Taiwan’s New Submarine Corrects a Strategic Mistake

Taiwan’s New Submarine Corrects a Strategic Mistake
Taiwan's first locally built submarine "Narwhal" is seen during an unveiling ceremony at the CSBC Corp. shipbuilding company in Kaohsiung on Sept. 28, 2023. (Sam Yeh/AFP via Getty Images)
Rick Fisher

Taiwan’s Sept. 28 launch of a new indigenous conventionally powered submarine begins to correct a longstanding failure of leadership in Washington and Taipei.

During exercises on Sept. 11–15, the People’s Liberation Army (PLA) was able to deploy a record 70 ships to practice the execution of the Chinese Communist Party’s (CCP) intent to impose a naval blockade on Taiwan.

Had Washington succeeded with its 2001 plan to arm Taiwan with eight new conventional submarines, the threat of a CCP/PLA blockade of the island democracy would have been significantly deflated by Taiwan’s ability to deploy up to 228 submarine-launched torpedoes and cruise missiles on 10 submarines.

Since the 1990s, Taiwan has tried to obtain modern submarines to deter and combat Chinese naval coercion. Still, it only began to fulfill this longstanding requirement on Sept. 28, when Taiwan President Tsai Ing-wen led the launch ceremony for the first product of Taiwan’s Indigenous Defense Submarine (IDS) program, the Hai Kun class submarine SS-711.

This represents a political as well as a military victory for Taiwan, which has had to overcome decades of political pressures from China against countries that might have supplied submarines or submarine technology, domestic political infighting that delayed Taiwanese action, and a conflicted United States, which tried but failed to sell Taiwan much needed submarines in during the 2000s.

In 2001, President George W. Bush decided to sell Taiwan eight conventional submarines, overcoming the refusal of the previous Clinton administration and the opposition of the U.S. Navy.

The Bush administration had to overcome the opposition of the U.S. Navy, which was and remains deeply opposed to building non-nuclear powered submarines in the United States but ultimately could not overcome political infighting in Taipei, where the opposition Kuomintang Party balked at the high cost of submarines proposed to be based on a European design, but built in the United States.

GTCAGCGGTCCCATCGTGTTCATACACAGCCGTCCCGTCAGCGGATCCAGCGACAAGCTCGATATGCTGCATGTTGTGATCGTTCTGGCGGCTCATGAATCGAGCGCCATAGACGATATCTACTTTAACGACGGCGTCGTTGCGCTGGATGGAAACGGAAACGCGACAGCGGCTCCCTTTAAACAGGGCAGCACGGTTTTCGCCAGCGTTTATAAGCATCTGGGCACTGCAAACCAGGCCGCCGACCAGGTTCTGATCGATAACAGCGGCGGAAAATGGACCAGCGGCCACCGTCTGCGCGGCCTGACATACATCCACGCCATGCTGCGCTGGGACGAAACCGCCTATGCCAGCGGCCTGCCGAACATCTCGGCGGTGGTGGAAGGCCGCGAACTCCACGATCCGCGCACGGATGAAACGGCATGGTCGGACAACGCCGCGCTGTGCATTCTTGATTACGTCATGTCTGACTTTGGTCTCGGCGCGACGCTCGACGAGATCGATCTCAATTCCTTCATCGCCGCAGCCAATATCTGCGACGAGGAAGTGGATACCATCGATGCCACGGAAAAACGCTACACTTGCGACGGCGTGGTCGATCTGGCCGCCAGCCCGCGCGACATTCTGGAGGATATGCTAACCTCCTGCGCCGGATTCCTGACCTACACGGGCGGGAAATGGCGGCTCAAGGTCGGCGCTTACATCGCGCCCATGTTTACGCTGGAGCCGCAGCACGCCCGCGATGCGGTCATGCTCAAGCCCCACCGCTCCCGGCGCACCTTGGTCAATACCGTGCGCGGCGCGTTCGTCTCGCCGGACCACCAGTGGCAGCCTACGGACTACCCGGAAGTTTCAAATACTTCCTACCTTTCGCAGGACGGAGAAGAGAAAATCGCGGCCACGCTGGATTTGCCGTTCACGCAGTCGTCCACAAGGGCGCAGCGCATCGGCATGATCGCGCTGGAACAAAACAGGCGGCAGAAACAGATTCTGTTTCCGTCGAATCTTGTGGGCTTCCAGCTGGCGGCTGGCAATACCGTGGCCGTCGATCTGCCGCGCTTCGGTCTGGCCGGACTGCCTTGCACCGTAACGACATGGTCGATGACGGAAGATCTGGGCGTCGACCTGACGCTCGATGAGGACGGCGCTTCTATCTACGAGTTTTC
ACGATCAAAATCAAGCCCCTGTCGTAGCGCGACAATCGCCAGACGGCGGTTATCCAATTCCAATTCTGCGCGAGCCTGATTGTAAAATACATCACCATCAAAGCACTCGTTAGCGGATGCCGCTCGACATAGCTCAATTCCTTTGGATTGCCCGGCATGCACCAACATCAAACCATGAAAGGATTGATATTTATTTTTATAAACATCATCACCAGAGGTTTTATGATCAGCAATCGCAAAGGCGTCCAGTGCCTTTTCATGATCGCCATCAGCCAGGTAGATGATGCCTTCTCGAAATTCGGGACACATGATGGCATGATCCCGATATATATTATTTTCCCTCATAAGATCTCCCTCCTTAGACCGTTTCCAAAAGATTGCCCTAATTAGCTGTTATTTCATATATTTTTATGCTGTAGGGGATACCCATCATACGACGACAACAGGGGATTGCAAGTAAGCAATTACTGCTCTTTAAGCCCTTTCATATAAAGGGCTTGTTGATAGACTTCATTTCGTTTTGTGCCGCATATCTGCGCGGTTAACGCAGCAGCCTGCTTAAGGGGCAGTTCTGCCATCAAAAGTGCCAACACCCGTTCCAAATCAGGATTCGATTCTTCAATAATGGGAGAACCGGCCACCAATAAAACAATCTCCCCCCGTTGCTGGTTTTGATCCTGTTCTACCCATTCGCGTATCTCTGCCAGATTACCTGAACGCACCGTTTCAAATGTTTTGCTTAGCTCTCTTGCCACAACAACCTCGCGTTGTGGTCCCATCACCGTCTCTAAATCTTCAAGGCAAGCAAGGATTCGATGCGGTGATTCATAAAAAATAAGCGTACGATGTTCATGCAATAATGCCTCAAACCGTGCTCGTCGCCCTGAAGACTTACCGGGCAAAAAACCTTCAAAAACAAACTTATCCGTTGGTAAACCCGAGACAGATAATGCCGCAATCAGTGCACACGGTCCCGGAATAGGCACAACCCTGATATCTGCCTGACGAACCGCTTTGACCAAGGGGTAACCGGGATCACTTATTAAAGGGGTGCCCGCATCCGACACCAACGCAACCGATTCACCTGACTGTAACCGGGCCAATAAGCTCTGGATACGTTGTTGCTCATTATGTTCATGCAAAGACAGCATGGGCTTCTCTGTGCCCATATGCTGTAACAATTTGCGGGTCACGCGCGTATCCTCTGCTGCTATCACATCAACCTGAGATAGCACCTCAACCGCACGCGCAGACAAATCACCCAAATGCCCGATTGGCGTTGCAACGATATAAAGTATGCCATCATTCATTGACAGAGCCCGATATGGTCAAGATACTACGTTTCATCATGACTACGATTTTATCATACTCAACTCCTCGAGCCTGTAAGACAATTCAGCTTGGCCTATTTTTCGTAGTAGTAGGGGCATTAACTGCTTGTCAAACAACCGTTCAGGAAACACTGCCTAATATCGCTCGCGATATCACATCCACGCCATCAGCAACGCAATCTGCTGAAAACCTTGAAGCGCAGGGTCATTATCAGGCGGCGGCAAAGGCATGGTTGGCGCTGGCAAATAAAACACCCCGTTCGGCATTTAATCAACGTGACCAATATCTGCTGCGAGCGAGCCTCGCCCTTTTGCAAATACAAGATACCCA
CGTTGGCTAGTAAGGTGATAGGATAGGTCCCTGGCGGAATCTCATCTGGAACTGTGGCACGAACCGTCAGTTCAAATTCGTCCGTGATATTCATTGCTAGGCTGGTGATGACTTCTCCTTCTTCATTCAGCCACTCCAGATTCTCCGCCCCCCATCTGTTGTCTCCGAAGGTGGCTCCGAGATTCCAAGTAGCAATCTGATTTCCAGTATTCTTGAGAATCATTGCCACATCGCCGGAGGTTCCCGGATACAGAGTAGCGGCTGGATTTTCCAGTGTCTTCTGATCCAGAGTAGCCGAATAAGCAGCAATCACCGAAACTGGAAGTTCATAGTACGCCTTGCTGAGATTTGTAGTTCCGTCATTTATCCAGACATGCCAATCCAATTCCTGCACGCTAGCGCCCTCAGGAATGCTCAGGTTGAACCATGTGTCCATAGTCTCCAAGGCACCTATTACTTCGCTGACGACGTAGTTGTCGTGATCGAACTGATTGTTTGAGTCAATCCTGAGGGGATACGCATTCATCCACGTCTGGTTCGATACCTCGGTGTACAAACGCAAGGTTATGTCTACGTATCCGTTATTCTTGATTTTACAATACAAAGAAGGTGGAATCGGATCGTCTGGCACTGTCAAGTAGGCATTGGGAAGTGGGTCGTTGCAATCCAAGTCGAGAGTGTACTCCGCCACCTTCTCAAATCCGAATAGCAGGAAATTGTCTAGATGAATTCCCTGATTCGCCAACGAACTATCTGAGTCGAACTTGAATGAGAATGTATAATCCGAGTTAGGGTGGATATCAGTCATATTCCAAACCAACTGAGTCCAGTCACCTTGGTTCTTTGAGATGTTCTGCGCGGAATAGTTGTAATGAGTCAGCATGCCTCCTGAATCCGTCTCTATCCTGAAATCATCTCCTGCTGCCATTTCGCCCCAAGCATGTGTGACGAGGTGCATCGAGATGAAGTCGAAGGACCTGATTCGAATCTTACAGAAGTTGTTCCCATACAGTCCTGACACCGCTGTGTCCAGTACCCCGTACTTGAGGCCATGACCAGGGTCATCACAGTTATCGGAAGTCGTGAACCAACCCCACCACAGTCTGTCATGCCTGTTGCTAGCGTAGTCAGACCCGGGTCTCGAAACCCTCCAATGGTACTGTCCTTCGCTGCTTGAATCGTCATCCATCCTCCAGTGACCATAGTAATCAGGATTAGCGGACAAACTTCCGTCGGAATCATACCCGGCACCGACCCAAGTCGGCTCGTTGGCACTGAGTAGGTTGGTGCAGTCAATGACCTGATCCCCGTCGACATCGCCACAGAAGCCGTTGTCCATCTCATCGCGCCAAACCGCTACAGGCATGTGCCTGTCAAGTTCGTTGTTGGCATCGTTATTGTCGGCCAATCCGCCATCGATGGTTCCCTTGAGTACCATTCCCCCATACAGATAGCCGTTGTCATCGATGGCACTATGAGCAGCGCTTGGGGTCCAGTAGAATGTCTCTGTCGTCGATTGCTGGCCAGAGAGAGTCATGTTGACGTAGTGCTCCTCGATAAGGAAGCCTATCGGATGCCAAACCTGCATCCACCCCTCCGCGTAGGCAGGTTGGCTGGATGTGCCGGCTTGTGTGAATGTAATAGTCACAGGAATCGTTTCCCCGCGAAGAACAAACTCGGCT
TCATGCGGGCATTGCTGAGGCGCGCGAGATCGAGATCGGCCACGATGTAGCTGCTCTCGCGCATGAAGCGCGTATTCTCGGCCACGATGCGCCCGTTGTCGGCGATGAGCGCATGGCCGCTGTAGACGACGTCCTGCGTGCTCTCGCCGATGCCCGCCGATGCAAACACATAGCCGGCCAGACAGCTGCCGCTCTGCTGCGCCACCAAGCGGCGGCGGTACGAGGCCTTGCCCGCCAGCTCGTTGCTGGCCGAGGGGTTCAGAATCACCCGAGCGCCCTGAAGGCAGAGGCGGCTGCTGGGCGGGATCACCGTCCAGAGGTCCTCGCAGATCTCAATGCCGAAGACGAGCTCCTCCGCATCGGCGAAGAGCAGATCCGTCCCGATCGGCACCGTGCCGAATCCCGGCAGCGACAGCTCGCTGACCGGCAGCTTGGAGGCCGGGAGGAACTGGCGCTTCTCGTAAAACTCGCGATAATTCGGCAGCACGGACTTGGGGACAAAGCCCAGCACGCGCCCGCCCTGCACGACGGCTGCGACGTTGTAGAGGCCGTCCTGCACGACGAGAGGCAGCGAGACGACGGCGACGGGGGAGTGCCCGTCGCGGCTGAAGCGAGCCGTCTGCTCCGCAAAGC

Adding insult to injury, from 2004 to 2006, China took delivery of eight Russian Kilo 636M conventional submarines, then among the world’s most stealthy and well-armed with the sub-launched Novator Club family of anti-ship cruise missiles.

Taiwan President Tsai Ing-wen (C) poses for a photo during a ceremony to unveil Taiwan's first locally built submarine, "Narwhal," at the CSBC Corp. shipbuilding company in Kaohsiung on Sept. 28, 2023. (Sam Yeh/AFP via Getty Images)
Taiwan President Tsai Ing-wen (C) poses for a photo during a ceremony to unveil Taiwan's first locally built submarine, "Narwhal," at the CSBC Corp. shipbuilding company in Kaohsiung on Sept. 28, 2023. (Sam Yeh/AFP via Getty Images)

Despite this Chinese show of force, the following Obama administration did not revive and fulfill President Bush’s 2001 submarine commitment.

Under President Barack Obama, the United States began trying to convince Taiwan to purchase smaller, cheaper “asymmetric” military capabilities that did not include large, expensive weapons platforms like submarines and large fighter aircraft.

But by 2014, under the Kuomintang government of President Ma Ying-jeou, Taiwan decided to pursue its own IDS program, which gained real momentum in 2017 with adequate funding approval from newly elected President Tsai of the Democratic Progressive Party.

It appears that the Hai Kun design has been significantly influenced by the Dutch Zvaardvis design, of which Taiwan purchased two in the mid-1980s. The Zvaardvis design itself had been influenced by the pioneering teardrop-shaped U.S. Navy Barbel conventional submarine design of the early 1960s.